Dell gave up on MP3 players in 2006, after three years of fighting the iPod juggernaut. Initially, Dell's players relied on Musicmatch software for library organization, content syncing, and online music purchases, although they synced with the Windows Media Player as well in case of problems with Musicmatch (which CNET reviewer John Frederick Moore encountered back in 2005 with the flash-based Dell DJ Ditty). The reviews were middling at best, and the players never got much above 3 percent market share.
It's been 19 days since I tried and failed to get a new iPhone 3G, but today I became eligible for the discounted price, and at 7:50am I was in line at the Apple Store at the Westfield Valley Fair mall in San Jose.
As you can read in my previous post, I couldn't get the usual low price for my new iPhone because I had 19 days left on my current 2-year AT&T service contract. Apple was willing to sell me the phone for an extra $200, but I decided I'd rather wait until today.
I was the sixth person in line, and by 8:00am when the store opened, there were five more iPhone buyers in line behind me.
As we lined up, we received cards from an Apple employee reserving the particular model we wanted. I'd estimate the fellow had about 40 cards. I asked if the number of cards corresponded with the number of iPhones in stock, but he wouldn't say. Another Apple guy followed behind, checking our AT&T upgrade eligibility. I did this myself last night, so I was sure it would be okay this time, and indeed it was.
The doors opened right at 8:00am and… Read more
Almost three weeks after it launched, Apple is finally able to tell MobileMe customers that everything is working as it should.
The latest update to its MobileMe status blog posted by the mysterious David G. says that all is well with MobileMe, Apple's replacement for .Mac that offers subscribers e-mail and access to Web-based contacts and calendars for $99 a year. "We have completed restoring Mail service, including historical messages, to all of the 1% of affected members. Thank you all for your extreme patience during this trying time."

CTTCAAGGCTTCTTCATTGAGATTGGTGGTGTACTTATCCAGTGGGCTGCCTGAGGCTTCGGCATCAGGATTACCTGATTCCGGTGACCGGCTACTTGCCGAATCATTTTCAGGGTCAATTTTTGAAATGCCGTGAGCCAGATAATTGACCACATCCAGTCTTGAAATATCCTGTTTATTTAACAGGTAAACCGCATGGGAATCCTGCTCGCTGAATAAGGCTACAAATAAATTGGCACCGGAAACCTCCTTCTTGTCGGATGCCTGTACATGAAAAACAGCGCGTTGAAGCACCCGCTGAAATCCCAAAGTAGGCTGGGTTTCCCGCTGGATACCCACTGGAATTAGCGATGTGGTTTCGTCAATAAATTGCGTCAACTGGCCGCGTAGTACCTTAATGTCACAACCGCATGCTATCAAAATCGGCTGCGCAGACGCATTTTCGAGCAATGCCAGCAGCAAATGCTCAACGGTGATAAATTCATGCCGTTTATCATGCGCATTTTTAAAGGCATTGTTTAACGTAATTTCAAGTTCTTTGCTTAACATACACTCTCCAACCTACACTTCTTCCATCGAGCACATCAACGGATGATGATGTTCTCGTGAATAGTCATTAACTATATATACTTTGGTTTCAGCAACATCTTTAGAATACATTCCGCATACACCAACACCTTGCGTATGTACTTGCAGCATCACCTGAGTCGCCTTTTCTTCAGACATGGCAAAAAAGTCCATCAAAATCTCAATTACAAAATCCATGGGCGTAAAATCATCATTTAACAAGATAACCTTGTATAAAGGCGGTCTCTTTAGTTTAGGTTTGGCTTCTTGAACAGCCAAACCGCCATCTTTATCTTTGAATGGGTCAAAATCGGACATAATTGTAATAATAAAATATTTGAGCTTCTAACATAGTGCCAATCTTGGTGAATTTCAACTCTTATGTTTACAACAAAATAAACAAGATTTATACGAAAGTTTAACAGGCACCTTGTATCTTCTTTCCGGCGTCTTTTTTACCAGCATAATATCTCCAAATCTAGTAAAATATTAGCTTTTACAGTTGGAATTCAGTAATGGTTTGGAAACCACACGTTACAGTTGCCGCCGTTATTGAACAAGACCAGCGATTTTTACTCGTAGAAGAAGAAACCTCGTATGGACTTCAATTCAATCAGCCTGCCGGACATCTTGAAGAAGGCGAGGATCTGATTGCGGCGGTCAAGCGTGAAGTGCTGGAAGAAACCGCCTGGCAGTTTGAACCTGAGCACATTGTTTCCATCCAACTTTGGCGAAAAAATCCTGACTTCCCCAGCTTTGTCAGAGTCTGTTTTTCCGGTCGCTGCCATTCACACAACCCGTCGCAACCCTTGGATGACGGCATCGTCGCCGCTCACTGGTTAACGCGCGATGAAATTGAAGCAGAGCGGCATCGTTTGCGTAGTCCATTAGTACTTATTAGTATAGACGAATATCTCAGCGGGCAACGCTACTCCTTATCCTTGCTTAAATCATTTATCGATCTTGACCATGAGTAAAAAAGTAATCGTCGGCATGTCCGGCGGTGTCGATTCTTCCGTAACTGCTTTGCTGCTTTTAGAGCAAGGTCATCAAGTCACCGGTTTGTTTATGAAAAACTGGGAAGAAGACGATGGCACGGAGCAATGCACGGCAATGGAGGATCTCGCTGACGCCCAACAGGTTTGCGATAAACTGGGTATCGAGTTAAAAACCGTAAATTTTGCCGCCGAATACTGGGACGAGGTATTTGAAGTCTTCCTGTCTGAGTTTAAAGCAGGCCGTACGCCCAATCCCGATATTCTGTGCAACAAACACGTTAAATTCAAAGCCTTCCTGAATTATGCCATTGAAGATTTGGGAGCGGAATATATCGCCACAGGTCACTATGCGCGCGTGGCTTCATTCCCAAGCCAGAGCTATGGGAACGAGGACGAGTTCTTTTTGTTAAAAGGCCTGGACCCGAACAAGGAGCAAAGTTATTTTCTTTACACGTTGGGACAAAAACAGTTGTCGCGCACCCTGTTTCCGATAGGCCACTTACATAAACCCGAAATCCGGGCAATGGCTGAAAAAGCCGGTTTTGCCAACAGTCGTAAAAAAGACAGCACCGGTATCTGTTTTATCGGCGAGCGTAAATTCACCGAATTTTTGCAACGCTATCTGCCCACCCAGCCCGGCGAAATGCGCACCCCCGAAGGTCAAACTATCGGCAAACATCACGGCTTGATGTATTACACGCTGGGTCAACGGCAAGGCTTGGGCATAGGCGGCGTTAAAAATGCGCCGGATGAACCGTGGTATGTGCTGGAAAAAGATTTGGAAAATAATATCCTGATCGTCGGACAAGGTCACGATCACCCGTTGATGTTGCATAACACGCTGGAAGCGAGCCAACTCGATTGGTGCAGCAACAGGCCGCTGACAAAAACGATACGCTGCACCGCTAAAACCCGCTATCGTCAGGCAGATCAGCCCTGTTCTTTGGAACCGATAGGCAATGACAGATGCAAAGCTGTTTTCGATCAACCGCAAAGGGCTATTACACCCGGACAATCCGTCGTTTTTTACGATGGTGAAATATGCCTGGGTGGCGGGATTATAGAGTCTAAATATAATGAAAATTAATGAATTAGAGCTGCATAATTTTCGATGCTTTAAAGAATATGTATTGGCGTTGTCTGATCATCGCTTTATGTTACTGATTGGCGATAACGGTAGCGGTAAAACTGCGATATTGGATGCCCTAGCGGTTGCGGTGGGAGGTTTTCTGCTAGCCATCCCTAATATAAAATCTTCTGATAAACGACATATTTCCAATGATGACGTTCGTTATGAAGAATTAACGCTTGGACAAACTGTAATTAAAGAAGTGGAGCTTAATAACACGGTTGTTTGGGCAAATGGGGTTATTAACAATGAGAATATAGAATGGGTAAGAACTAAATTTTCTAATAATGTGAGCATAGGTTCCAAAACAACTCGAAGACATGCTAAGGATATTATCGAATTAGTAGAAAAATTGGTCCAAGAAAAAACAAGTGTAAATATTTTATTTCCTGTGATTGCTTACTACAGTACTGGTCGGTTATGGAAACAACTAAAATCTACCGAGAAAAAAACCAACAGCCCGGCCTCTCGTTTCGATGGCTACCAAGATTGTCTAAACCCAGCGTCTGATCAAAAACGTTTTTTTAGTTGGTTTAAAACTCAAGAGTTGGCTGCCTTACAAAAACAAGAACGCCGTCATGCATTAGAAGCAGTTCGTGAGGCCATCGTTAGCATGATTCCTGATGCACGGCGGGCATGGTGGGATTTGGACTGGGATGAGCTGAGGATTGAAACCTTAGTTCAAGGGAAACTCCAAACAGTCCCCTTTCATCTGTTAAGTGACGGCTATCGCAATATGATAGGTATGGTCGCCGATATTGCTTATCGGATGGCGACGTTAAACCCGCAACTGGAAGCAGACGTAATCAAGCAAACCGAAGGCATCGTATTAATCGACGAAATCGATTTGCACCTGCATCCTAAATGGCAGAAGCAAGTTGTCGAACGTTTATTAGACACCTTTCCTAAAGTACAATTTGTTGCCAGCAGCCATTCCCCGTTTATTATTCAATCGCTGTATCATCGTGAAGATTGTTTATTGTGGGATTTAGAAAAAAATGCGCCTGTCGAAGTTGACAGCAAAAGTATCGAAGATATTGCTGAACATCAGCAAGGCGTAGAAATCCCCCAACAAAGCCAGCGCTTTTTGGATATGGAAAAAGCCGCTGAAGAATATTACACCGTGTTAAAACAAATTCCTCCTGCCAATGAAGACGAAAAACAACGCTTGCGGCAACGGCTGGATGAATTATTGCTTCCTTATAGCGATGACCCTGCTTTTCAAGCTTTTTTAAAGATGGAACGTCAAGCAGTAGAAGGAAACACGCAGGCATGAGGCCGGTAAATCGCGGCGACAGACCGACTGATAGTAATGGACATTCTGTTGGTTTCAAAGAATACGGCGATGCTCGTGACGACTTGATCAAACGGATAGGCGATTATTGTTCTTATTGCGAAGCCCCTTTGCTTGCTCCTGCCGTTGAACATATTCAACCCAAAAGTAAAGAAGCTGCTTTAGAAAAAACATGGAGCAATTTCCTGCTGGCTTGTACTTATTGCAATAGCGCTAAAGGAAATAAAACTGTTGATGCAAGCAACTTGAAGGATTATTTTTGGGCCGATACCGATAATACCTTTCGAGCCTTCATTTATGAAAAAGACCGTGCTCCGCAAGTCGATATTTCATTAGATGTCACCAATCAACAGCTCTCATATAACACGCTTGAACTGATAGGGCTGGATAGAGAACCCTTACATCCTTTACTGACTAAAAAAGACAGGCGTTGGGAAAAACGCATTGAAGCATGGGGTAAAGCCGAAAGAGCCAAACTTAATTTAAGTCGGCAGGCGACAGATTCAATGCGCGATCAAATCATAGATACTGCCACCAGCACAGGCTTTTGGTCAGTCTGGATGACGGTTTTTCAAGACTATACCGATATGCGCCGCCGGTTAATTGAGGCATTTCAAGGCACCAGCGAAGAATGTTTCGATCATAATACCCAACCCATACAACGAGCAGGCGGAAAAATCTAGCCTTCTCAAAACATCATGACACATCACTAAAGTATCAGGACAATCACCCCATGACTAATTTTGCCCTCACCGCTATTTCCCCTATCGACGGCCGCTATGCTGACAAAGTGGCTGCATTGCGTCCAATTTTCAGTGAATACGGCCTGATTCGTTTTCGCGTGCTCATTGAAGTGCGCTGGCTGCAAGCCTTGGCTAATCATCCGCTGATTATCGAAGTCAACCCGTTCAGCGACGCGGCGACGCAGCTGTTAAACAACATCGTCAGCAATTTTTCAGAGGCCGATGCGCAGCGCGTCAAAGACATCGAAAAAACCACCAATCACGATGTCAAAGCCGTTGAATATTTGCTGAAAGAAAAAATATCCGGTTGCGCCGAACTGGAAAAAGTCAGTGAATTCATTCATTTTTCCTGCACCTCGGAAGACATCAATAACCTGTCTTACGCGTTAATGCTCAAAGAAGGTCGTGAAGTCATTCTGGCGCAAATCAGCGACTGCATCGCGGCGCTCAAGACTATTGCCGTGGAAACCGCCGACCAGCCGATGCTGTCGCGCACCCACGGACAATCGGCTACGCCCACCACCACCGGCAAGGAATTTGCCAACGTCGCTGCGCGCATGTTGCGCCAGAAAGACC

I use Apple's Safari browser on my iPhone but don't have much use for it on my Windows PCs. I do run iTunes and QuickTime on the Windows systems, so every time there's an update for one of those apps, I'm prompted to download Safari.
A quick tweak of the Apple Software Update utility makes the Safari prompts history.
Open the Apple Software Update application via its shortcut on the Start menu. To set the updater to stop nagging you about Safari, check the browser's option in the main window, and click Tools > Ignore … Read more
I waited in line for the iPhone 3G. I had actually bought an iPhone just a few months ago, but wanted to upgrade.
I didn't really know why: I just figured the next version of what Apple was doing could only be cool. I'm a Mac fan.
As I wrote here, however, Apple and AT&T completely botched the activation process, leaving me without the iPhone 3G and, frankly, without much desire to undergo the ordeal again. Apple continues to ration the iPhone 3G for AT&T stores (the one place where you're pretty much guaranteed to have the phone activated), while its Apple retail stores are awash in the iPhones (but also awash in activation problems).
Meanwhile, I've yet to talk to anyone that can point to a clear, compelling differentiator between the new iPhone and the original iPhone. Yes, it's faster, but I spend most of my time around Wi-Fi and not enough time around a power outlet to care as much about 3G as I thought I would.… Read more
Updated 2:50 p.m. PDT with comments from security researcher Rich Mogull.